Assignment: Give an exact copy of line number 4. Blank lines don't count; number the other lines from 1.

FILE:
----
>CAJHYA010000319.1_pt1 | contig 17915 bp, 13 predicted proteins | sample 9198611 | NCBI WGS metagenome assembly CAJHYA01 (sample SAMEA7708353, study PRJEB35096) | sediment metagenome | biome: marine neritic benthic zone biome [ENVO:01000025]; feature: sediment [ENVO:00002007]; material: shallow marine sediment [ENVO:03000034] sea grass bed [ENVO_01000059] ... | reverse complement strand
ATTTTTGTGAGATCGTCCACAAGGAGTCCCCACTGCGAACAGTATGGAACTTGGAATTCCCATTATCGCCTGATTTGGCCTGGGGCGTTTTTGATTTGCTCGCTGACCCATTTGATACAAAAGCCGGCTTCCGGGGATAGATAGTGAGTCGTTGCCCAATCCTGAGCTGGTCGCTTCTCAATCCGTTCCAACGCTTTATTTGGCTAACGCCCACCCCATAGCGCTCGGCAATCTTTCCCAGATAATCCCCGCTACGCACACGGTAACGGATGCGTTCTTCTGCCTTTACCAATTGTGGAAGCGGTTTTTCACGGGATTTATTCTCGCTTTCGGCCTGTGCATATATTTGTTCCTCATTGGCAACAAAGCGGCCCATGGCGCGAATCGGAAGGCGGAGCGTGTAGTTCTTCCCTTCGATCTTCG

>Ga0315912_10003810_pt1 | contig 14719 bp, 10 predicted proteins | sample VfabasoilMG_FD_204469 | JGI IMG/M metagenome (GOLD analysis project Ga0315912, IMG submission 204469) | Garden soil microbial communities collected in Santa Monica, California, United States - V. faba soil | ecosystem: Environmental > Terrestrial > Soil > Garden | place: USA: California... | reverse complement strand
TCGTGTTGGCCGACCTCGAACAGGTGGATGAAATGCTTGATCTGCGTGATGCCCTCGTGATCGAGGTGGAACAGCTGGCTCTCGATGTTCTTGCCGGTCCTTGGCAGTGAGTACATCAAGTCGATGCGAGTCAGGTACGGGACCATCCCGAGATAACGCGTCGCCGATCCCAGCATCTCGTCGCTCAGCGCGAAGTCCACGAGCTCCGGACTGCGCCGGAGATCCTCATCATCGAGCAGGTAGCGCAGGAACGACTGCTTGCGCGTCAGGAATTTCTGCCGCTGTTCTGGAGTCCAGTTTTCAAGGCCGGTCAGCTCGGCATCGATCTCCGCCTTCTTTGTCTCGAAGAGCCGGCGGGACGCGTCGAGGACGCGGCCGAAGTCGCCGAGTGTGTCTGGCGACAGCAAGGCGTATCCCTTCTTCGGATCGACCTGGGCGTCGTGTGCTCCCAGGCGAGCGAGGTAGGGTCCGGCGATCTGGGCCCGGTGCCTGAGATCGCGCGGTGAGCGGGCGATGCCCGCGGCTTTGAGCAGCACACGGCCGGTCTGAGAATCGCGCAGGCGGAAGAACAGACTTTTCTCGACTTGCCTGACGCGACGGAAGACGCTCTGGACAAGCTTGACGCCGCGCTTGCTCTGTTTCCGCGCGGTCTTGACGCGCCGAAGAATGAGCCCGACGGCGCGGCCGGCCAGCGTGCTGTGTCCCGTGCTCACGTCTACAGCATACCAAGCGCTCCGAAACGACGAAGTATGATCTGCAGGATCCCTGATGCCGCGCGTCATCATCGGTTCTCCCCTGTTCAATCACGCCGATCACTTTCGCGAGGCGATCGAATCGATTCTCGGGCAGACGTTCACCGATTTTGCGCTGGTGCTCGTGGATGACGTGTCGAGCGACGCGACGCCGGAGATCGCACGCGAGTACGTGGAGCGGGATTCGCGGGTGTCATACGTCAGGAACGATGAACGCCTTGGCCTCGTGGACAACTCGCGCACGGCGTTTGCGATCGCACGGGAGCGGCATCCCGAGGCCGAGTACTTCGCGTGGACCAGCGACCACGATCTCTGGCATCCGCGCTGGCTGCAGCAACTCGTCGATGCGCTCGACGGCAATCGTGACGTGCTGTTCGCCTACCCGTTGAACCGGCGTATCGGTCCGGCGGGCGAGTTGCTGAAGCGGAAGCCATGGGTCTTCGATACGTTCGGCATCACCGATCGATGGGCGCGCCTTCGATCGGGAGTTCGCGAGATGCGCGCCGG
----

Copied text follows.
TCGTGTTGGCCGACCTCGAACAGGTGGATGAAATGCTTGATCTGCGTGATGCCCTCGTGATCGAGGTGGAACAGCTGGCTCTCGATGTTCTTGCCGGTCCTTGGCAGTGAGTACATCAAGTCGATGCGAGTCAGGTACGGGACCATCCCGAGATAACGCGTCGCCGATCCCAGCATCTCGTCGCTCAGCGCGAAGTCCACGAGCTCCGGACTGCGCCGGAGATCCTCATCATCGAGCAGGTAGCGCAGGAACGACTGCTTGCGCGTCAGGAATTTCTGCCGCTGTTCTGGAGTCCAGTTTTCAAGGCCGGTCAGCTCGGCATCGATCTCCGCCTTCTTTGTCTCGAAGAGCCGGCGGGACGCGTCGAGGACGCGGCCGAAGTCGCCGAGTGTGTCTGGCGACAGCAAGGCGTATCCCTTCTTCGGATCGACCTGGGCGTCGTGTGCTCCCAGGCGAGCGAGGTAGGGTCCGGCGATCTGGGCCCGGTGCCTGAGATCGCGCGGTGAGCGGGCGATGCCCGCGGCTTTGAGCAGCACACGGCCGGTCTGAGAATCGCGCAGGCGGAAGAACAGACTTTTCTCGACTTGCCTGACGCGACGGAAGACGCTCTGGACAAGCTTGACGCCGCGCTTGCTCTGTTTCCGCGCGGTCTTGACGCGCCGAAGAATGAGCCCGACGGCGCGGCCGGCCAGCGTGCTGTGTCCCGTGCTCACGTCTACAGCATACCAAGCGCTCCGAAACGACGAAGTATGATCTGCAGGATCCCTGATGCCGCGCGTCATCATCGGTTCTCCCCTGTTCAATCACGCCGATCACTTTCGCGAGGCGATCGAATCGATTCTCGGGCAGACGTTCACCGATTTTGCGCTGGTGCTCGTGGATGACGTGTCGAGCGACGCGACGCCGGAGATCGCACGCGAGTACGTGGAGCGGGATTCGCGGGTGTCATACGTCAGGAACGATGAACGCCTTGGCCTCGTGGACAACTCGCGCACGGCGTTTGCGATCGCACGGGAGCGGCATCCCGAGGCCGAGTACTTCGCGTGGACCAGCGACCACGATCTCTGGCATCCGCGCTGGCTGCAGCAACTCGTCGATGCGCTCGACGGCAATCGTGACGTGCTGTTCGCCTACCCGTTGAACCGGCGTATCGGTCCGGCGGGCGAGTTGCTGAAGCGGAAGCCATGGGTCTTCGATACGTTCGGCATCACCGATCGATGGGCGCGCCTTCGATCGGGAGTTCGCGAGATGCGCGCCGG